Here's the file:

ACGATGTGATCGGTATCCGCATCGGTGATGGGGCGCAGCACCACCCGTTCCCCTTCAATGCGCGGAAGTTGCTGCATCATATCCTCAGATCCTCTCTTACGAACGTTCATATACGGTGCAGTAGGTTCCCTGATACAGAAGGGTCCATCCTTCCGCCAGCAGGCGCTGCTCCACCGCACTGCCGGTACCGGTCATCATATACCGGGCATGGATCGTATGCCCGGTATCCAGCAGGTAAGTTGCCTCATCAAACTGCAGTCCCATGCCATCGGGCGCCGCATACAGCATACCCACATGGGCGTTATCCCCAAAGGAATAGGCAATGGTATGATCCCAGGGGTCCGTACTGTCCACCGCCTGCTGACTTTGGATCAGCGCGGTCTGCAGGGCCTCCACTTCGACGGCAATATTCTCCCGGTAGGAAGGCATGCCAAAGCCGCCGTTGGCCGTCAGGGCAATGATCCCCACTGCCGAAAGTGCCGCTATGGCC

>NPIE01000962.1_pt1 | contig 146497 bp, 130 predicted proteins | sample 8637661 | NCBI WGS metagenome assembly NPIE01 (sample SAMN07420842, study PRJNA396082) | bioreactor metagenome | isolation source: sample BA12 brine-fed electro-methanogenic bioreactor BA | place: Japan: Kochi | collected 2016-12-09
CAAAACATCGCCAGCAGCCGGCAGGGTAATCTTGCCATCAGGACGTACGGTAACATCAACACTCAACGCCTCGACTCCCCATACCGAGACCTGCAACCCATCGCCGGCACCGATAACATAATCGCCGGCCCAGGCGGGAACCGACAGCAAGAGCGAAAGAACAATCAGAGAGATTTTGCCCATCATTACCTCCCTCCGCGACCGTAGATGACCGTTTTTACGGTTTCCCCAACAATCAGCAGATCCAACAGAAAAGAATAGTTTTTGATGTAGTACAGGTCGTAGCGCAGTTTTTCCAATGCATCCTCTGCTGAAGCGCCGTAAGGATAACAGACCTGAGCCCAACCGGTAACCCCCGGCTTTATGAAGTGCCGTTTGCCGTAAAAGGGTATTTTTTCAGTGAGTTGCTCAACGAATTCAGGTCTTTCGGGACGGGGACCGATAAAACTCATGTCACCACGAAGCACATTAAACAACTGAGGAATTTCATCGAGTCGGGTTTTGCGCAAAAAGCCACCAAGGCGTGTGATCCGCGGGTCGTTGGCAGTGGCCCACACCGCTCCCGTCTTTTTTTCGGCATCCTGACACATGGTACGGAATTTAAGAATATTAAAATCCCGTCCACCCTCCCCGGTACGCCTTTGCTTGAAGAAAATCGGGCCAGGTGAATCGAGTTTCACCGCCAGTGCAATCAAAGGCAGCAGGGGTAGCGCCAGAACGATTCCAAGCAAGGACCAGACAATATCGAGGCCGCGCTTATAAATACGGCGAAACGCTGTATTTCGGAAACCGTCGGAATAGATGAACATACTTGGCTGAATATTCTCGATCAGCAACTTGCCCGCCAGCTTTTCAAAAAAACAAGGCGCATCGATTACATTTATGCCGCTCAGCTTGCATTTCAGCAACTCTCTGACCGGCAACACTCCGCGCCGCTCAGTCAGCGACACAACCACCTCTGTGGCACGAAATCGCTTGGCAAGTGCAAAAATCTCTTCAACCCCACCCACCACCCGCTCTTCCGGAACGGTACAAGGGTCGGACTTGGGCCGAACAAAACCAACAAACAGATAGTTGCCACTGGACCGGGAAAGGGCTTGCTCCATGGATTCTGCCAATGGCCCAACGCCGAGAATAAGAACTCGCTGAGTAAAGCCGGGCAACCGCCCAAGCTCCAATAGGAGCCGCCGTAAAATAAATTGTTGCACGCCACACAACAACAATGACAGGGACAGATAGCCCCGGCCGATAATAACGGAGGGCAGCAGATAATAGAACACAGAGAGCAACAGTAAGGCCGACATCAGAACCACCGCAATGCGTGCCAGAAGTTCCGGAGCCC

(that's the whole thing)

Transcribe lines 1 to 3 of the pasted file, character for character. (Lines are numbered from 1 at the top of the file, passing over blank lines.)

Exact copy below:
ACGATGTGATCGGTATCCGCATCGGTGATGGGGCGCAGCACCACCCGTTCCCCTTCAATGCGCGGAAGTTGCTGCATCATATCCTCAGATCCTCTCTTACGAACGTTCATATACGGTGCAGTAGGTTCCCTGATACAGAAGGGTCCATCCTTCCGCCAGCAGGCGCTGCTCCACCGCACTGCCGGTACCGGTCATCATATACCGGGCATGGATCGTATGCCCGGTATCCAGCAGGTAAGTTGCCTCATCAAACTGCAGTCCCATGCCATCGGGCGCCGCATACAGCATACCCACATGGGCGTTATCCCCAAAGGAATAGGCAATGGTATGATCCCAGGGGTCCGTACTGTCCACCGCCTGCTGACTTTGGATCAGCGCGGTCTGCAGGGCCTCCACTTCGACGGCAATATTCTCCCGGTAGGAAGGCATGCCAAAGCCGCCGTTGGCCGTCAGGGCAATGATCCCCACTGCCGAAAGTGCCGCTATGGCC

>NPIE01000962.1_pt1 | contig 146497 bp, 130 predicted proteins | sample 8637661 | NCBI WGS metagenome assembly NPIE01 (sample SAMN07420842, study PRJNA396082) | bioreactor metagenome | isolation source: sample BA12 brine-fed electro-methanogenic bioreactor BA | place: Japan: Kochi | collected 2016-12-09
CAAAACATCGCCAGCAGCCGGCAGGGTAATCTTGCCATCAGGACGTACGGTAACATCAACACTCAACGCCTCGACTCCCCATACCGAGACCTGCAACCCATCGCCGGCACCGATAACATAATCGCCGGCCCAGGCGGGAACCGACAGCAAGAGCGAAAGAACAATCAGAGAGATTTTGCCCATCATTACCTCCCTCCGCGACCGTAGATGACCGTTTTTACGGTTTCCCCAACAATCAGCAGATCCAACAGAAAAGAATAGTTTTTGATGTAGTACAGGTCGTAGCGCAGTTTTTCCAATGCATCCTCTGCTGAAGCGCCGTAAGGATAACAGACCTGAGCCCAACCGGTAACCCCCGGCTTTATGAAGTGCCGTTTGCCGTAAAAGGGTATTTTTTCAGTGAGTTGCTCAACGAATTCAGGTCTTTCGGGACGGGGACCGATAAAACTCATGTCACCACGAAGCACATTAAACAACTGAGGAATTTCATCGAGTCGGGTTTTGCGCAAAAAGCCACCAAGGCGTGTGATCCGCGGGTCGTTGGCAGTGGCCCACACCGCTCCCGTCTTTTTTTCGGCATCCTGACACATGGTACGGAATTTAAGAATATTAAAATCCCGTCCACCCTCCCCGGTACGCCTTTGCTTGAAGAAAATCGGGCCAGGTGAATCGAGTTTCACCGCCAGTGCAATCAAAGGCAGCAGGGGTAGCGCCAGAACGATTCCAAGCAAGGACCAGACAATATCGAGGCCGCGCTTATAAATACGGCGAAACGCTGTATTTCGGAAACCGTCGGAATAGATGAACATACTTGGCTGAATATTCTCGATCAGCAACTTGCCCGCCAGCTTTTCAAAAAAACAAGGCGCATCGATTACATTTATGCCGCTCAGCTTGCATTTCAGCAACTCTCTGACCGGCAACACTCCGCGCCGCTCAGTCAGCGACACAACCACCTCTGTGGCACGAAATCGCTTGGCAAGTGCAAAAATCTCTTCAACCCCACCCACCACCCGCTCTTCCGGAACGGTACAAGGGTCGGACTTGGGCCGAACAAAACCAACAAACAGATAGTTGCCACTGGACCGGGAAAGGGCTTGCTCCATGGATTCTGCCAATGGCCCAACGCCGAGAATAAGAACTCGCTGAGTAAAGCCGGGCAACCGCCCAAGCTCCAATAGGAGCCGCCGTAAAATAAATTGTTGCACGCCACACAACAACAATGACAGGGACAGATAGCCCCGGCCGATAATAACGGAGGGCAGCAGATAATAGAACACAGAGAGCAACAGTAAGGCCGACATCAGAACCACCGCAATGCGTGCCAGAAGTTCCGGAGCCC